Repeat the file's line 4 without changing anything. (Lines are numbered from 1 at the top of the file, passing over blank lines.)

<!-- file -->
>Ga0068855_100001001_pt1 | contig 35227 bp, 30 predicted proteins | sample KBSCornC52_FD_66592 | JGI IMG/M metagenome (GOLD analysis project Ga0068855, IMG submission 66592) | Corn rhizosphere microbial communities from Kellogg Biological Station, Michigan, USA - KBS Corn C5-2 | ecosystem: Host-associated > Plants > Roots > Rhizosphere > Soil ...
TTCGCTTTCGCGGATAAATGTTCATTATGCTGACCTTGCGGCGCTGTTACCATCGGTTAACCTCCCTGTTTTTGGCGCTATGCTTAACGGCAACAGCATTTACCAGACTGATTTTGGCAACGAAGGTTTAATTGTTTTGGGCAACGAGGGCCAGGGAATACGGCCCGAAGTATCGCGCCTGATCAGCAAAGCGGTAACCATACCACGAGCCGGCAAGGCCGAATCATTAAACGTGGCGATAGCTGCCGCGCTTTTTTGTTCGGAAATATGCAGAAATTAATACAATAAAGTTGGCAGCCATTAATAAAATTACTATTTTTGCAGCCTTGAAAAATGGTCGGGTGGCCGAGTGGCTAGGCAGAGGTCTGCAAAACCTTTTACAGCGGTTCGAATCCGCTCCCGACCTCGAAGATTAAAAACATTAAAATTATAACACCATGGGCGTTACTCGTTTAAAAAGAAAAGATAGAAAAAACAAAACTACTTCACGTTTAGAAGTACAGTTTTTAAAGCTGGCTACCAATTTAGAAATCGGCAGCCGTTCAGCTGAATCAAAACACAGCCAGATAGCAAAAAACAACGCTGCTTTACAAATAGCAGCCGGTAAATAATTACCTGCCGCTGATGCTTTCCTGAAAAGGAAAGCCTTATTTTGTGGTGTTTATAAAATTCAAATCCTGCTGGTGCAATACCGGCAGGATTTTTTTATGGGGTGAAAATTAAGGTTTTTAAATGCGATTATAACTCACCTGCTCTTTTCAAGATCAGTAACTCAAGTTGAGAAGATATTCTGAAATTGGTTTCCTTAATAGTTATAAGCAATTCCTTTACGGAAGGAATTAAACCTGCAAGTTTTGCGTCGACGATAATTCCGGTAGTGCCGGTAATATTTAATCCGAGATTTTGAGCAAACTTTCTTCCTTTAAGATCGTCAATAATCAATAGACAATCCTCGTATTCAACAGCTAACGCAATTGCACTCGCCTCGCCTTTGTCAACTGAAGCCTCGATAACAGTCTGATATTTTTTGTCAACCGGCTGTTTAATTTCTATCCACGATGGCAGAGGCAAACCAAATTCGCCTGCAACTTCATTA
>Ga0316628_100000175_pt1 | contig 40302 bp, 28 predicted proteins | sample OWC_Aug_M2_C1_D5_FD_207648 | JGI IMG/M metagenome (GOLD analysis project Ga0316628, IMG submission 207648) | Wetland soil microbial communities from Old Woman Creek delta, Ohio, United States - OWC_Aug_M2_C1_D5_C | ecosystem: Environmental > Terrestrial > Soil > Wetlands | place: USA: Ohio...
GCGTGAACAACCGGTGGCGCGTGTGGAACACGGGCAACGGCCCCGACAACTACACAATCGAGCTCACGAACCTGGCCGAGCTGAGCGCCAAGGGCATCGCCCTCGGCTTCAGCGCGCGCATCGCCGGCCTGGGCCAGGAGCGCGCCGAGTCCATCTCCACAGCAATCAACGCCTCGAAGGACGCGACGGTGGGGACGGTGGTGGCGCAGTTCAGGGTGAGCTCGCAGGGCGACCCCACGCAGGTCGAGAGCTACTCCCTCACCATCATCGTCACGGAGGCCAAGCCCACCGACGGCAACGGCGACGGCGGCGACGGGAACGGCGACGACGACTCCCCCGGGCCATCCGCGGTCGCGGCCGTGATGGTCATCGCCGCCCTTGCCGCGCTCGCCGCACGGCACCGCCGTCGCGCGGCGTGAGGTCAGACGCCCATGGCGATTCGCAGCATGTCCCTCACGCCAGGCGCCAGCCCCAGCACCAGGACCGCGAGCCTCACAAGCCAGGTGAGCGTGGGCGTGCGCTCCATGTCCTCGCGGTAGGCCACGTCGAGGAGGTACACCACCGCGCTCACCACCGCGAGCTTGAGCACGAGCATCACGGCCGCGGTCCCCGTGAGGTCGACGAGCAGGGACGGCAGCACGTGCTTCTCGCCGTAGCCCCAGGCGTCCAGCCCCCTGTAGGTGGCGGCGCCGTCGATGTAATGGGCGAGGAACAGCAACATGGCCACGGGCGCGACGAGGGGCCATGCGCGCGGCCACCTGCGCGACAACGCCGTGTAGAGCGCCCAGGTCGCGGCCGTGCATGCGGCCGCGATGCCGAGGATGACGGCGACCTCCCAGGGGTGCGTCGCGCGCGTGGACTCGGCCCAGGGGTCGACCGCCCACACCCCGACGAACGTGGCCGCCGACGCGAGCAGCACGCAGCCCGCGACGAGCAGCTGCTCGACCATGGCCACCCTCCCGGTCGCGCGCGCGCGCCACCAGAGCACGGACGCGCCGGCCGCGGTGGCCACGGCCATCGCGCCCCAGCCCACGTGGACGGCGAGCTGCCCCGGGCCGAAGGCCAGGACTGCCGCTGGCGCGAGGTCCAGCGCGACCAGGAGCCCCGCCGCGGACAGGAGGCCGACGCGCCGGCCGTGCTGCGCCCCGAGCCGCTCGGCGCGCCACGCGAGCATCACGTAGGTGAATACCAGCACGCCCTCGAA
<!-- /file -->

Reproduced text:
GCGTGAACAACCGGTGGCGCGTGTGGAACACGGGCAACGGCCCCGACAACTACACAATCGAGCTCACGAACCTGGCCGAGCTGAGCGCCAAGGGCATCGCCCTCGGCTTCAGCGCGCGCATCGCCGGCCTGGGCCAGGAGCGCGCCGAGTCCATCTCCACAGCAATCAACGCCTCGAAGGACGCGACGGTGGGGACGGTGGTGGCGCAGTTCAGGGTGAGCTCGCAGGGCGACCCCACGCAGGTCGAGAGCTACTCCCTCACCATCATCGTCACGGAGGCCAAGCCCACCGACGGCAACGGCGACGGCGGCGACGGGAACGGCGACGACGACTCCCCCGGGCCATCCGCGGTCGCGGCCGTGATGGTCATCGCCGCCCTTGCCGCGCTCGCCGCACGGCACCGCCGTCGCGCGGCGTGAGGTCAGACGCCCATGGCGATTCGCAGCATGTCCCTCACGCCAGGCGCCAGCCCCAGCACCAGGACCGCGAGCCTCACAAGCCAGGTGAGCGTGGGCGTGCGCTCCATGTCCTCGCGGTAGGCCACGTCGAGGAGGTACACCACCGCGCTCACCACCGCGAGCTTGAGCACGAGCATCACGGCCGCGGTCCCCGTGAGGTCGACGAGCAGGGACGGCAGCACGTGCTTCTCGCCGTAGCCCCAGGCGTCCAGCCCCCTGTAGGTGGCGGCGCCGTCGATGTAATGGGCGAGGAACAGCAACATGGCCACGGGCGCGACGAGGGGCCATGCGCGCGGCCACCTGCGCGACAACGCCGTGTAGAGCGCCCAGGTCGCGGCCGTGCATGCGGCCGCGATGCCGAGGATGACGGCGACCTCCCAGGGGTGCGTCGCGCGCGTGGACTCGGCCCAGGGGTCGACCGCCCACACCCCGACGAACGTGGCCGCCGACGCGAGCAGCACGCAGCCCGCGACGAGCAGCTGCTCGACCATGGCCACCCTCCCGGTCGCGCGCGCGCGCCACCAGAGCACGGACGCGCCGGCCGCGGTGGCCACGGCCATCGCGCCCCAGCCCACGTGGACGGCGAGCTGCCCCGGGCCGAAGGCCAGGACTGCCGCTGGCGCGAGGTCCAGCGCGACCAGGAGCCCCGCCGCGGACAGGAGGCCGACGCGCCGGCCGTGCTGCGCCCCGAGCCGCTCGGCGCGCCACGCGAGCATCACGTAGGTGAATACCAGCACGCCCTCGAA